Strangely enough, the Peruvian diplomatic representatives in Habana and Ciudad Trujillo were both extremely interested in the  revolutionary movement, although from a different point of view, The Peruvian diplomatic representative in Habana favored the movement and is reported to have been extremely annoyed when it failed.  On the other hand, the Peruvian diplomatic representatives in Ciudad Trujillo is known to have been close to President Trujillo and unquestionably gave him any information he received regarding the progress of the revolutionary movement.

There is considerable rumor to the effect that PERON was involved in the revolutionary movement.  Felix Buenaventura Sanchez and Alejandro Del Valle told the press after the failure of the revolutionary expedition that Peron was interested in supporting the regime of Trujillo and offered its financial support.  Masferrer, however, told the press that President Aravalo of Guatemala had obtained arms from Argentine for the revolutionaries.  In any event, it appears quite probably that MOLINART, Special Argentine Ambassador to the inaugural ceremony at Ciudad Trujillo and Special Argentine Emissary to Central America and the Caribbean for the past ten months, was extremely close to President Trujillo, while he was in Ciudad Trujillo.  It is said that Molinari advised Trujillo on all phases of policy, and Ambassador Butler has re-ported that Molinari probably drafted some of Trujillo's notes.  Strangely enough, this same information was at a later date.  Both stories, however, might have come ordinally from the same source.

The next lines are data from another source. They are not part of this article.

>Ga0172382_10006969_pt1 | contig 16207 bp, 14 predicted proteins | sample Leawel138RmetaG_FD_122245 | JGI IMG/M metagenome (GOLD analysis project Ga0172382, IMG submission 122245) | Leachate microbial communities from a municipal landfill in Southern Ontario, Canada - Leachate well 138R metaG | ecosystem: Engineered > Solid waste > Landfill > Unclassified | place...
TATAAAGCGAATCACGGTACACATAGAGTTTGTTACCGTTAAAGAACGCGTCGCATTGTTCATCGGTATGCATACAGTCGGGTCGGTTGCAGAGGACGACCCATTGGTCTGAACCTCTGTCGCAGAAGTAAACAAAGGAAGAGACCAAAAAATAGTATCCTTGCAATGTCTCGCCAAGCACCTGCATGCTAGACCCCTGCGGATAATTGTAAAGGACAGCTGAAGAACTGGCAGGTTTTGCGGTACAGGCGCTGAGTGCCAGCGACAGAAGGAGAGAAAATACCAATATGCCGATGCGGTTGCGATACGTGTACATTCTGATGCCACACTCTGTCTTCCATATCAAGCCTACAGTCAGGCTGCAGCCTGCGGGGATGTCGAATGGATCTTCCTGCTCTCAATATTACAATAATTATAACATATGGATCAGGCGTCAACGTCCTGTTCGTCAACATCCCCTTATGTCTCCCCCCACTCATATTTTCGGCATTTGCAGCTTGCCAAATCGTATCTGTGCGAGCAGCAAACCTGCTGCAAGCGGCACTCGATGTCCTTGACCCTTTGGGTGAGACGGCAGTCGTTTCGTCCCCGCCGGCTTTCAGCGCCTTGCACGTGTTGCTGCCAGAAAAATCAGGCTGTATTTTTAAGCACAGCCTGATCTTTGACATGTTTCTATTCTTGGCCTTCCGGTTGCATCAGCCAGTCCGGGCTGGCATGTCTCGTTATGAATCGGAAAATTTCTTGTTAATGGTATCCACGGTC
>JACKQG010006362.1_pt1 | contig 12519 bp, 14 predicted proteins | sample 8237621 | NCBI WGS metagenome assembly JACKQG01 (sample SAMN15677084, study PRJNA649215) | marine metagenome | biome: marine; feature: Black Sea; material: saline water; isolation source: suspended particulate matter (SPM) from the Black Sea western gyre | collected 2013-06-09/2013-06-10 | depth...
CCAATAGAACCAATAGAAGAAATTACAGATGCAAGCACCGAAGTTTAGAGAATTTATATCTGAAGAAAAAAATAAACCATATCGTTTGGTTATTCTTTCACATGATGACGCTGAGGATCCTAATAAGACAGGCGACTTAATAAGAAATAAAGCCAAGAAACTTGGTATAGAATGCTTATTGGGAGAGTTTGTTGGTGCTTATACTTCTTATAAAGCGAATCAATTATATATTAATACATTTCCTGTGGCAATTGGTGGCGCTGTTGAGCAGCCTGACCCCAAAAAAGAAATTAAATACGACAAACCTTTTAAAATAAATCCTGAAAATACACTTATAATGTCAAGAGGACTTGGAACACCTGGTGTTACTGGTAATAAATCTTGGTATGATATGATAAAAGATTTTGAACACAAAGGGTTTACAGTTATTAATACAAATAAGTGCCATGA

President Trujillo has claimed that the revolutionary movement was dominated by Communists.  There is little evidence that any large number of Communists participated.

The Movimiento de Liberacion de America, a Cuban Communist organization, recruited for the revolutionary movement; and there were a number of Venezuelan Communist volunteer; in the force.  Rumor has it, however, that there volunteers caused considerable   trouble and were disbanded.

Gustavo MACHADO, Communist member of the Venezuelan Constitutent Assembly and Communist candidate for the presidency of Venezuela, had a conference with Gilberto VIERA, head of the Communists in Colombia at which conference it was decided that Machado should join the expeditionary force to ensure proper Communist influence in the new Government of the Dominican Republic if the expedition succeeded.  Whether or not Machado actually came to Cuba is not known.

VLansing Collins, jr/dts